Quick Version: How (if possible) can I tell if an assembly instruction will access unaligned memory on a Rabbit 6000, and thus correctly determine the number of clocks an ISR will take up.
If you look at the cycle requirements for the various assembly instructions which can be used in Dynamic C, you’ll see that unaligned access can nearly double the clocks required for some operations. I’m using 4 serial ports on an RCM6600W, and trying to determine safe speed caps for baud rates. I’d like to push one of the rates up to about 10^6, and assume the others will never go higher than 115200 (while simultaneously using the ethernet and wifi). Depending on whether access is generally aligned or unaligned, I may need to write a custom ISR for the high speed port to shave off some clock cycles, or lower the baud rate for that port.
You can use the “align” assembly directive to tweak the alignment of your assembly routines by inserting NOP opcodes at compile time. Placing an “align 2” before your ISR definition would ensure that it starts at an even address. But it will be extremely tricky to keep track of your alignment as you hand-tune your ISR. Are there instances where executing a NOP before an opcode that prefers alignment is still faster than an unaligned access?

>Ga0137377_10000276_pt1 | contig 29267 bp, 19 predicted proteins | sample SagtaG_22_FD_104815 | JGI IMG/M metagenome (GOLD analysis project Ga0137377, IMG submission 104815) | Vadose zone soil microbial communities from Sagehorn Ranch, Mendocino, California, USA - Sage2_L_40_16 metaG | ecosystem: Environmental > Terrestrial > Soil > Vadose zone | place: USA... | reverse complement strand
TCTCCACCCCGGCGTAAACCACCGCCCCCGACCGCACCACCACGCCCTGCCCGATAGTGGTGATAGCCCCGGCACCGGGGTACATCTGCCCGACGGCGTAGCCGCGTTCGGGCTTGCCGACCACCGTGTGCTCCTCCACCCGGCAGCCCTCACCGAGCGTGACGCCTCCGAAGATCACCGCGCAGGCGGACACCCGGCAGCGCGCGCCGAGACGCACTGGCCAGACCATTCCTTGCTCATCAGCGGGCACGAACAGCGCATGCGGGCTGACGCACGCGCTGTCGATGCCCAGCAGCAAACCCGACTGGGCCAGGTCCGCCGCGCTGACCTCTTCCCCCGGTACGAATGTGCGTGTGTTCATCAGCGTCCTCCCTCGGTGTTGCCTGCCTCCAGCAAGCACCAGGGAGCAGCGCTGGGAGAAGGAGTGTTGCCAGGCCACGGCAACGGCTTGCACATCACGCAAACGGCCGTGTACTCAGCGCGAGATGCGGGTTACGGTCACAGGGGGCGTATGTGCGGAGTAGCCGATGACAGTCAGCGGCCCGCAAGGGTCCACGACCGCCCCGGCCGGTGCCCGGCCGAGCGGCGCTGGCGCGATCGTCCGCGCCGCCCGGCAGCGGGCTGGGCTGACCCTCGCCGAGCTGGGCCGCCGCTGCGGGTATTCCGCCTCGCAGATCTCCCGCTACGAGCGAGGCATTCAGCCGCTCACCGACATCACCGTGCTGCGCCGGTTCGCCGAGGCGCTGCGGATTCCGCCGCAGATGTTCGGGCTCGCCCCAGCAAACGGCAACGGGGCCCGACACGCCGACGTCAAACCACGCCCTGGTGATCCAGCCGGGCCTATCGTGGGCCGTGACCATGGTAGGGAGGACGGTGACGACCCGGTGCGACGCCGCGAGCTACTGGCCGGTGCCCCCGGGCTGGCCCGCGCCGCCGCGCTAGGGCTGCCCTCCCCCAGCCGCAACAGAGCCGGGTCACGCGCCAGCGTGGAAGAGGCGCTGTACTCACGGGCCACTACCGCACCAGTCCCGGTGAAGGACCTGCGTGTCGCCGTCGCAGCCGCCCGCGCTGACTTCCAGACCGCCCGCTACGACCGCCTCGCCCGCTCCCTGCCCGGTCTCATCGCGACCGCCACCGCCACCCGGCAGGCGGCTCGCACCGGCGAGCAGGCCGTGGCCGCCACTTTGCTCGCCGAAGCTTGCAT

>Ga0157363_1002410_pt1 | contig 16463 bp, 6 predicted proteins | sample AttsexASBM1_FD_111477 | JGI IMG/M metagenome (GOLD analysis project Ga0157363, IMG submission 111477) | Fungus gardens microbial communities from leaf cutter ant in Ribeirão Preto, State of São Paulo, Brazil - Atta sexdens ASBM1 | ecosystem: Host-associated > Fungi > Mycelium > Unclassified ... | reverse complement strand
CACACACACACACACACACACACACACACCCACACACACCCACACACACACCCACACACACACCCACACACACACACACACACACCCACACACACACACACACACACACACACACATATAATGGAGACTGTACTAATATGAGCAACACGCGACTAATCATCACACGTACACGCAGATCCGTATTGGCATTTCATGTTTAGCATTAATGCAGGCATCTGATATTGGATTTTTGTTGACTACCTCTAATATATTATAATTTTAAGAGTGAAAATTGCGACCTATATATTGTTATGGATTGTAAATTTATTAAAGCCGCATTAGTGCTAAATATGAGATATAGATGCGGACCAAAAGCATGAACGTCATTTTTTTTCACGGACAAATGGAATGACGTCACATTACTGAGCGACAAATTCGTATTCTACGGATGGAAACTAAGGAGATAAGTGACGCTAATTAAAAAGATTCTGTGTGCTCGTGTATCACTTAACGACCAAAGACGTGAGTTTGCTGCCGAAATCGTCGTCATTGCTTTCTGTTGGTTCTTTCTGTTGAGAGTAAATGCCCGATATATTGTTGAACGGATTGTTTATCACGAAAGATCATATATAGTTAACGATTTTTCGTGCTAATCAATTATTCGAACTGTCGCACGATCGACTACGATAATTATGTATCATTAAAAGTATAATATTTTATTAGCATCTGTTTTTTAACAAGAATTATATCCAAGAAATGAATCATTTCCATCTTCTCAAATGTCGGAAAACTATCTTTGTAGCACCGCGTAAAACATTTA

That starting on an even address is what counts as “aligned” is exactly what I needed to know.
LD BCDE,(ps+HL) would be one example. 9 clocks aligned vs 15 unaligned. If I’m understanding correctly and it’s just a single NOP (2 clocks) to align it.
I think the bigger issue is a series of unaligned accesses which could be corrected with a single NOP.
It actually doesn’t sound that hard to keep everything aligned. Just have to weigh if that’s more painful, or if writing an entirely separate ISR for the high speed port is more painful.
Thanks once again Tom!